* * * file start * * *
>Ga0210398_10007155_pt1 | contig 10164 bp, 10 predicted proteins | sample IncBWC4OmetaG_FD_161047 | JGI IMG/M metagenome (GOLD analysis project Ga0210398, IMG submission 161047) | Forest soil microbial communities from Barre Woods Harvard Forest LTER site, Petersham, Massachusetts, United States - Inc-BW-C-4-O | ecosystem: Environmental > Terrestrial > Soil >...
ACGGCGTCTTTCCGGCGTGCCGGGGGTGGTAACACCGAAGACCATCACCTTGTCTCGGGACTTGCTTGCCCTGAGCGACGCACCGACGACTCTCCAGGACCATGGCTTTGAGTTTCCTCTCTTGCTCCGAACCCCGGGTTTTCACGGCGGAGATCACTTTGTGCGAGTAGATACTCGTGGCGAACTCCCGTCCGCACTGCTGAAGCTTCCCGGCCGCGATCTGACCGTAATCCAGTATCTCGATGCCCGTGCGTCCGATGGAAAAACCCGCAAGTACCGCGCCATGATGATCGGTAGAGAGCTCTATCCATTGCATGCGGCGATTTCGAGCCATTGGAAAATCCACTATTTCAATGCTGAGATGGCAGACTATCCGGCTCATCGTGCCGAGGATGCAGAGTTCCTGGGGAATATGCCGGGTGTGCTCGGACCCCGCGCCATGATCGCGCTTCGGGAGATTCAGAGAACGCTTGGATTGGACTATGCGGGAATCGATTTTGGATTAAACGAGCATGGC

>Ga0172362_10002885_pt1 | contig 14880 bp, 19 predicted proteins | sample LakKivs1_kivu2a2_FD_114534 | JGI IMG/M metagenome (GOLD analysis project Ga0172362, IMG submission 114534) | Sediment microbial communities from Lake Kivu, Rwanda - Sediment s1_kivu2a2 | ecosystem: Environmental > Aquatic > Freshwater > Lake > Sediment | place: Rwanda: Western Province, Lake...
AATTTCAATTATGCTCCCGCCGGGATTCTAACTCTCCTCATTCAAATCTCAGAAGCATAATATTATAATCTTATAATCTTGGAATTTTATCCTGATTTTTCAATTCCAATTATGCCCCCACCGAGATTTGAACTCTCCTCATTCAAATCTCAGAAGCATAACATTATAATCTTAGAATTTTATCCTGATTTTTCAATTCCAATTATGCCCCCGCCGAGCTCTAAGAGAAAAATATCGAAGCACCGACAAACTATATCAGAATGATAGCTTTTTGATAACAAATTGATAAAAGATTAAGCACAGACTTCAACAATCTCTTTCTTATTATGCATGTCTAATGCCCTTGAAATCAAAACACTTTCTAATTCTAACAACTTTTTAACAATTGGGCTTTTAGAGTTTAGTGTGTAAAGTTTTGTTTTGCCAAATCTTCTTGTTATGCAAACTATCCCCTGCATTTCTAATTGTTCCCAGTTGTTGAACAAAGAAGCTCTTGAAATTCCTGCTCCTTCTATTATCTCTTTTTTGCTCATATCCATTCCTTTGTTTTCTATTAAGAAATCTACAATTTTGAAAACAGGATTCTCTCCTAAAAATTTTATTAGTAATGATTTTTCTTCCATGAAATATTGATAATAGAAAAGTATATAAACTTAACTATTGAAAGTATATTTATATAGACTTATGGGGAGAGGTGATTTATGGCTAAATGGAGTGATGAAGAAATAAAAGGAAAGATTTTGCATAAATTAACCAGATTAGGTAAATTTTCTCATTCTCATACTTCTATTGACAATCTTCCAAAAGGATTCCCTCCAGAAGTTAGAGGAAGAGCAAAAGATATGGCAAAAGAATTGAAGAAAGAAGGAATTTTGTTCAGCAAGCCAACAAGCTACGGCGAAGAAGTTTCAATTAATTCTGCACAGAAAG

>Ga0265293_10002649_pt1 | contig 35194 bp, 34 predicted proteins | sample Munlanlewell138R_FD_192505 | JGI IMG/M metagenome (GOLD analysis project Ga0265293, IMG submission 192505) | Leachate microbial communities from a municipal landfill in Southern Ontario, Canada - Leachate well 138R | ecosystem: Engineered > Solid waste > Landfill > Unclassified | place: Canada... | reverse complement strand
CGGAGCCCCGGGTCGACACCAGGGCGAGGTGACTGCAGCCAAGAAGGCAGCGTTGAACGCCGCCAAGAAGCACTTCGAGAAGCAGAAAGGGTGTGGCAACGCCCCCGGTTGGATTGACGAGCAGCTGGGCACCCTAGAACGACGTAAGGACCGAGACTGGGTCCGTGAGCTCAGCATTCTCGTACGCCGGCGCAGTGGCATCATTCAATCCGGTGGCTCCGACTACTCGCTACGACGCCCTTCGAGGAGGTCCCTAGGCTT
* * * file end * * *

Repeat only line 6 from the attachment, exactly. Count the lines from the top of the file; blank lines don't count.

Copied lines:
CGGAGCCCCGGGTCGACACCAGGGCGAGGTGACTGCAGCCAAGAAGGCAGCGTTGAACGCCGCCAAGAAGCACTTCGAGAAGCAGAAAGGGTGTGGCAACGCCCCCGGTTGGATTGACGAGCAGCTGGGCACCCTAGAACGACGTAAGGACCGAGACTGGGTCCGTGAGCTCAGCATTCTCGTACGCCGGCGCAGTGGCATCATTCAATCCGGTGGCTCCGACTACTCGCTACGACGCCCTTCGAGGAGGTCCCTAGGCTT